On the third Sunday of every month, the Comedy Store opens the stage to new comedians - a great platform for fresh new talent. This particular show didn’t produce any hidden gems, however there was a lot of potential.
Compere for the evening was Alex Boardman, who did an excellent job of overseeing proceedings. His intuitive comedy and audience interaction is great to watch, I was glad not to be one of his victims. Thankfully there weren’t any hecklers in this half capacity crowd, but if there were I’m sure Boardman would know how to handle them.
First up was Deage Paxton who struggled to engage the audience during his time of stage. His piece lacked structure, which showed as at times he looked completely lost. I feel he would have benefitted from a bit more preparation. Having said that his response to an audience member’s phone going off was so over the top, it was hilarious. He also brought along some charts on some ‘research’ he carried out. His chart about the amount of fake tan a woman wears correlates to how much she is likely to enjoy the male anatomy had the audience in stitches.
Second up was Neil Harris who lived up to his geeky appearance by delivering an intentional unemotive set. While I feel his delivery has legs, his material was not as good as some of the stuff I have previously seen at the Comedy Store.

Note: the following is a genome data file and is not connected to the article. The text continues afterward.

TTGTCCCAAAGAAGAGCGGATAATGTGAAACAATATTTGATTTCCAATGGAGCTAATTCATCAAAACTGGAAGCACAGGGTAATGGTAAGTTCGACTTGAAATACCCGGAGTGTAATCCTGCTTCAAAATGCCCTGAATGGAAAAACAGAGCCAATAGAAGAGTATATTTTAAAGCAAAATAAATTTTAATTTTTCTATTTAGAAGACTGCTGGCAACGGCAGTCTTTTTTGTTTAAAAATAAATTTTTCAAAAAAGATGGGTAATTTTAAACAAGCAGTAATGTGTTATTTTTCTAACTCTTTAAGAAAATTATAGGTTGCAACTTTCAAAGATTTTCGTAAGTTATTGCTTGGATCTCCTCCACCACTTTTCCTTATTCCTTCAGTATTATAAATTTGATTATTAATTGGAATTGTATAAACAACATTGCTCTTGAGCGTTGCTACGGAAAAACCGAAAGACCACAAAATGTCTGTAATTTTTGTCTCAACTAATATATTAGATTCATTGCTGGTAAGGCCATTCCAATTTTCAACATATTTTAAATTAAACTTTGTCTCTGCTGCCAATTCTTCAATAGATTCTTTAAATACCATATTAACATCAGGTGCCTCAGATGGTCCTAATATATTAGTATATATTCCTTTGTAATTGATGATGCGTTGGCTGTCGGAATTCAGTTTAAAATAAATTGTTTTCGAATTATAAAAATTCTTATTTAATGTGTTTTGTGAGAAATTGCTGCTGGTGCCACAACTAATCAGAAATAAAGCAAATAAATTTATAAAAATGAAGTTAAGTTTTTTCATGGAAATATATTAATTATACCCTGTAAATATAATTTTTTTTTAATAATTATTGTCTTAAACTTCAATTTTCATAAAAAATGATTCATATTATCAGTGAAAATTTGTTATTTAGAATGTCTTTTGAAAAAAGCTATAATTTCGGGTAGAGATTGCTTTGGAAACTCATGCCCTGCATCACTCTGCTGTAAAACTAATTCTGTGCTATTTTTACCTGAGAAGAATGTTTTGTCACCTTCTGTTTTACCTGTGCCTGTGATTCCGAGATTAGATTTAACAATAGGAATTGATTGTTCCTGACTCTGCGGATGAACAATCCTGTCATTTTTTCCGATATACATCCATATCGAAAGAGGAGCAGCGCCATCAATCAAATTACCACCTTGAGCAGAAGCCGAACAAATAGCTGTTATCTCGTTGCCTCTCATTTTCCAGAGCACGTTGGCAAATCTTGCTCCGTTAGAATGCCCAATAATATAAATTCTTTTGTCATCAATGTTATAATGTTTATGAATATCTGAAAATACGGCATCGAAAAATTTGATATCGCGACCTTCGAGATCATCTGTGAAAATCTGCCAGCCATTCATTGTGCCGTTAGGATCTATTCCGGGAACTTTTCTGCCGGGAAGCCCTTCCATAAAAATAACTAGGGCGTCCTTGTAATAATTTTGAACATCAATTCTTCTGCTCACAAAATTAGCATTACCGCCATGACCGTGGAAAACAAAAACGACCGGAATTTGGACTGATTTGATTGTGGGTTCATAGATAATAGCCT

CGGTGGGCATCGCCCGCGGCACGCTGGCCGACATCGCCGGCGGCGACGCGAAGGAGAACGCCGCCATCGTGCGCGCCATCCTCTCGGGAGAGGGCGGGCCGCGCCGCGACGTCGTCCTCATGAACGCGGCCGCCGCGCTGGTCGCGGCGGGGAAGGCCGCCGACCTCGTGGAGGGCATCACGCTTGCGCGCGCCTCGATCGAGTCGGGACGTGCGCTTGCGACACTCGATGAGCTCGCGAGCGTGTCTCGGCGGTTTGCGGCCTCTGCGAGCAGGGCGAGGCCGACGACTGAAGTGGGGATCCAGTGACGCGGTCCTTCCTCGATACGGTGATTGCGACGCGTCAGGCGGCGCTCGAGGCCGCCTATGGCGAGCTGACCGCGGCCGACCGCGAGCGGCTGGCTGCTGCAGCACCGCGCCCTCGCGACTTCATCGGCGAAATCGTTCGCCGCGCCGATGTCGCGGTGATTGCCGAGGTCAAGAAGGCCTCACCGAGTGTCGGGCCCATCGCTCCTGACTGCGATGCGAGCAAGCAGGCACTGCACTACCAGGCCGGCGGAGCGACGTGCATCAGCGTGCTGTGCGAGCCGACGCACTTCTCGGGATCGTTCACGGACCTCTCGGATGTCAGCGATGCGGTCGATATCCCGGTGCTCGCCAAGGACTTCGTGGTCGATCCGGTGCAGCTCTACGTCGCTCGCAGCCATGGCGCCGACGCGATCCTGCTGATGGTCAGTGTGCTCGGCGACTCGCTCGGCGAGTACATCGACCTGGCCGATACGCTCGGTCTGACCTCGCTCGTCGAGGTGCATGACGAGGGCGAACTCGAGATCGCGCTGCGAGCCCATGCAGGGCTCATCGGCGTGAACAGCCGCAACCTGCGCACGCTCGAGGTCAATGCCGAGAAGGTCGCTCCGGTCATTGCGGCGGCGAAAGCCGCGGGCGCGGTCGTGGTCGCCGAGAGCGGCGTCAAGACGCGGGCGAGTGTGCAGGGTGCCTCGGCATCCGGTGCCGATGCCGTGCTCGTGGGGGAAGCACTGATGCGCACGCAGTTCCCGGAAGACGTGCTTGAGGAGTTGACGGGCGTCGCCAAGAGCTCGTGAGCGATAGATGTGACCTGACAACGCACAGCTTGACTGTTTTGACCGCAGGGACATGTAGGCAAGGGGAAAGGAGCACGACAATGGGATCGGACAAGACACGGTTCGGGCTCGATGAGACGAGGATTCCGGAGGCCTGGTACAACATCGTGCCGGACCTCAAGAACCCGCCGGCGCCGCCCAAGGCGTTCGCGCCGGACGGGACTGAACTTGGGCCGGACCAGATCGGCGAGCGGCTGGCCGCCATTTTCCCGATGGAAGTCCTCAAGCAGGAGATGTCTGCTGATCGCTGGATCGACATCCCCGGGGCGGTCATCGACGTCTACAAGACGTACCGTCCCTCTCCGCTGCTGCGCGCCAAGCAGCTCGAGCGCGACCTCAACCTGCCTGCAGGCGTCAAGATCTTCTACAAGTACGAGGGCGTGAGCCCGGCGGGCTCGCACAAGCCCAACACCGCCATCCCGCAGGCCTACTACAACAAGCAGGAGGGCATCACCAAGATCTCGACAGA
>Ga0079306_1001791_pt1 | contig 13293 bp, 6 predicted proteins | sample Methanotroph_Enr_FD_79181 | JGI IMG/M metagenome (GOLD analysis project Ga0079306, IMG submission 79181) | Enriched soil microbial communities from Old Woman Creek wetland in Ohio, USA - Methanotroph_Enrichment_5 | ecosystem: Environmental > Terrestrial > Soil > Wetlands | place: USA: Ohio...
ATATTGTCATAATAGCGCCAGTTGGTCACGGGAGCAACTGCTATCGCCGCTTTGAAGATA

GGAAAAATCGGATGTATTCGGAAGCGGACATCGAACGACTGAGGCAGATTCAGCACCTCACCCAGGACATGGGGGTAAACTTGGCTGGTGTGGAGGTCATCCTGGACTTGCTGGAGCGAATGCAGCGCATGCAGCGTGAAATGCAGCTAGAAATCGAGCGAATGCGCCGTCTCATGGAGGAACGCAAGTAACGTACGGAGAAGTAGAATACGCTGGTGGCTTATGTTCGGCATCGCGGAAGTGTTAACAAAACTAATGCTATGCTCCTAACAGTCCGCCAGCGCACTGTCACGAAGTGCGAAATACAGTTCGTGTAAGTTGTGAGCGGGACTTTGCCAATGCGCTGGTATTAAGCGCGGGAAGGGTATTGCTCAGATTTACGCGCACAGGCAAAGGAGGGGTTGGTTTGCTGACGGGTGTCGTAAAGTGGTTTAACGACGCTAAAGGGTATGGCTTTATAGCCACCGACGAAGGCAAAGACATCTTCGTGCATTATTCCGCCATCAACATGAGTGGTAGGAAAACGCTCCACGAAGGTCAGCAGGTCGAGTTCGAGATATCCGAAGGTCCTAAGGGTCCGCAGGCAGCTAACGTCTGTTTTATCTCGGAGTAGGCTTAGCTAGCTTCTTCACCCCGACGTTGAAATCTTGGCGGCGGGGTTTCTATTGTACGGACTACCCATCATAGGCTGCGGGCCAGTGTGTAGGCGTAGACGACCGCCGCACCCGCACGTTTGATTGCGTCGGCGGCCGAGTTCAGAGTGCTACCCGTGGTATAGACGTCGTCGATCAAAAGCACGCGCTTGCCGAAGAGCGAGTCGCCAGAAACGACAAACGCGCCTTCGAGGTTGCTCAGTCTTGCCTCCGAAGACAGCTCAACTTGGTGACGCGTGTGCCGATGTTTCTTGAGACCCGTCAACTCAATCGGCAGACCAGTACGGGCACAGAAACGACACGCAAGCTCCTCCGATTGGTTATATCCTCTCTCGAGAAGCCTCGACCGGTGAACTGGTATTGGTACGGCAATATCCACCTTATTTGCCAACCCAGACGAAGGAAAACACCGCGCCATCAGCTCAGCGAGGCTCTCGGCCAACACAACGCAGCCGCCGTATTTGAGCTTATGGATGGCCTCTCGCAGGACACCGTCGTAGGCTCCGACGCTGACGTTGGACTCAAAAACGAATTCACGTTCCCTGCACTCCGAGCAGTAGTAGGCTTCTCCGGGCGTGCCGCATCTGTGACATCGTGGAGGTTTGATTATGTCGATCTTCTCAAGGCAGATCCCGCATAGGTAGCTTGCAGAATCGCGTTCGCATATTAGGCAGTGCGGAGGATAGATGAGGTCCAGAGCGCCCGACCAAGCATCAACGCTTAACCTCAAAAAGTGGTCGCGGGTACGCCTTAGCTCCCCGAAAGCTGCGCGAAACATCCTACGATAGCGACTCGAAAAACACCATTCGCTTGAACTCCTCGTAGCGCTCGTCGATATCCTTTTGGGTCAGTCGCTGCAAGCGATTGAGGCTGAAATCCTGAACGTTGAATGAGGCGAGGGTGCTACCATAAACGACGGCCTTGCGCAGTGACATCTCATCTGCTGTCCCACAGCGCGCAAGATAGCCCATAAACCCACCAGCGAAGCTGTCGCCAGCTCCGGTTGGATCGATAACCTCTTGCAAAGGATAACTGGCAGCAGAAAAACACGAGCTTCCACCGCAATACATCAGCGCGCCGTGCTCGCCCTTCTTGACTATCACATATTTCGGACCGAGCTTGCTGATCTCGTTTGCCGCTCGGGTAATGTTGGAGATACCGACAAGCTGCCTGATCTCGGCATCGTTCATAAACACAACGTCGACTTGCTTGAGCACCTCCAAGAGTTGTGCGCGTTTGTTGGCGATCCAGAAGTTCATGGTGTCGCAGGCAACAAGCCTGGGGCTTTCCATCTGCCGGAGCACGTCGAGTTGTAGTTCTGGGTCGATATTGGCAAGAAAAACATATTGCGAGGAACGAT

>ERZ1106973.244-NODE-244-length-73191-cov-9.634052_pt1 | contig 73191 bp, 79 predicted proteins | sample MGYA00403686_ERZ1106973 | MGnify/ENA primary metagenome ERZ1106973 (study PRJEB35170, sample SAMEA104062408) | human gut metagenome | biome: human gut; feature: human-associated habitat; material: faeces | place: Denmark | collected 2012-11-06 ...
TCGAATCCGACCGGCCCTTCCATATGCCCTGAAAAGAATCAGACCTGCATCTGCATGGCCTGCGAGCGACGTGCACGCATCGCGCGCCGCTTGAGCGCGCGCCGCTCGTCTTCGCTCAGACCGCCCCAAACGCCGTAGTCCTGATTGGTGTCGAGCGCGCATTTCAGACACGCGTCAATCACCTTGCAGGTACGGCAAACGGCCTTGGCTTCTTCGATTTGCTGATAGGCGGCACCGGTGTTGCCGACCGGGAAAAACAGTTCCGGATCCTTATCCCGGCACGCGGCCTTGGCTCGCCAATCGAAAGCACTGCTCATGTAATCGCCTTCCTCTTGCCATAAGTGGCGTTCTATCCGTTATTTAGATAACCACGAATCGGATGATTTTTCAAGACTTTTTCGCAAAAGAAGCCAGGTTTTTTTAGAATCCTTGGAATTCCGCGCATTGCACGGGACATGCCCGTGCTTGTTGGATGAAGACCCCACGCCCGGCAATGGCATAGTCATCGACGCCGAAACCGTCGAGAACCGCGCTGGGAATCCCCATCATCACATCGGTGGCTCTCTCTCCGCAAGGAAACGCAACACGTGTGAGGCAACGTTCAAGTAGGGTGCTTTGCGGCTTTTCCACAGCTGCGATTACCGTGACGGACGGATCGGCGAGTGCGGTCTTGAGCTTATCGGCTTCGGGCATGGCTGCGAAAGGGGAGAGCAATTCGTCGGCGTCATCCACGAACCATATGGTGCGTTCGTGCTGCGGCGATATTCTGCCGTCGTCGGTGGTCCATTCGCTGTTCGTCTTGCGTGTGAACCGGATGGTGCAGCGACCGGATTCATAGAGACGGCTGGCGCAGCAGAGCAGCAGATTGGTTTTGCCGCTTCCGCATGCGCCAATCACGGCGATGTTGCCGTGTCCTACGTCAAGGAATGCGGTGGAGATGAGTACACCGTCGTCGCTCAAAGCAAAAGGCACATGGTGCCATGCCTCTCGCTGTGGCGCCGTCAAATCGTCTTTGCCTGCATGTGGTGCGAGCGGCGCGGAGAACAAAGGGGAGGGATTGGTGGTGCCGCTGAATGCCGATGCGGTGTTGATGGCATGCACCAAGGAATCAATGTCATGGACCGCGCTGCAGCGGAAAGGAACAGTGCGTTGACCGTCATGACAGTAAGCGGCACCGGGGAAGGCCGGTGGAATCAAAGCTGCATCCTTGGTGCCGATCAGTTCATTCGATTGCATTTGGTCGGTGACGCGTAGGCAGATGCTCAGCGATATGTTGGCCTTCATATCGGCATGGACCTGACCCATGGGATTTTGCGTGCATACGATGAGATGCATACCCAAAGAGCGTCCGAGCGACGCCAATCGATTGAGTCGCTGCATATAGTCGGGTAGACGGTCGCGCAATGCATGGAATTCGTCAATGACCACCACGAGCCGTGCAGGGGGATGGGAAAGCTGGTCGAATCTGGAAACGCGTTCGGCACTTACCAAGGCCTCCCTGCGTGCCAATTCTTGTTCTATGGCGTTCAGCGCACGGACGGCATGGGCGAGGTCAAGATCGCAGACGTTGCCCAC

The final act of the first half was Patrick Draper accompanied by a guitar and a selection of large printed banners. His material mainly revolved around how we perceive people based on where they come from. While this was funny, I feel like these types of jokes have been done thousands of times before and are unoriginal. However, Draper really stood out when he sung famous songs to the tune of children’s nursery rhymes. This had the audience roaring with laughter, and I feel he is missing a trick by not making more of it.
After the break first up was Jonathan Collins, who is an open transvestite - which the majority of his set revolved around. It felt like Collins was speaking at a hundred miles an hour, so almost everything he said just went over my head. Perhaps he was nervous, but he definitely needs to slow down and relax if he wants to get the audience on side.
The final act of the evening was Tony Bassnet, who was in my opinion the best of the night. His material was so relatable that the audience loved it. His experiences of going to Ikea and texting his grandmother’s stalker were great.
All in all this is a good way to see up and coming talent on the comedy scene. Student entry is £1, so it’s an absolute bargain. However, you need to know that what you will see isn’t always the quality of their main comedy nights, but equally you could witness the birth of the nation’s next huge comedy star!
Reviewer: Francis McKevitt
Reviewed: 21st August 2016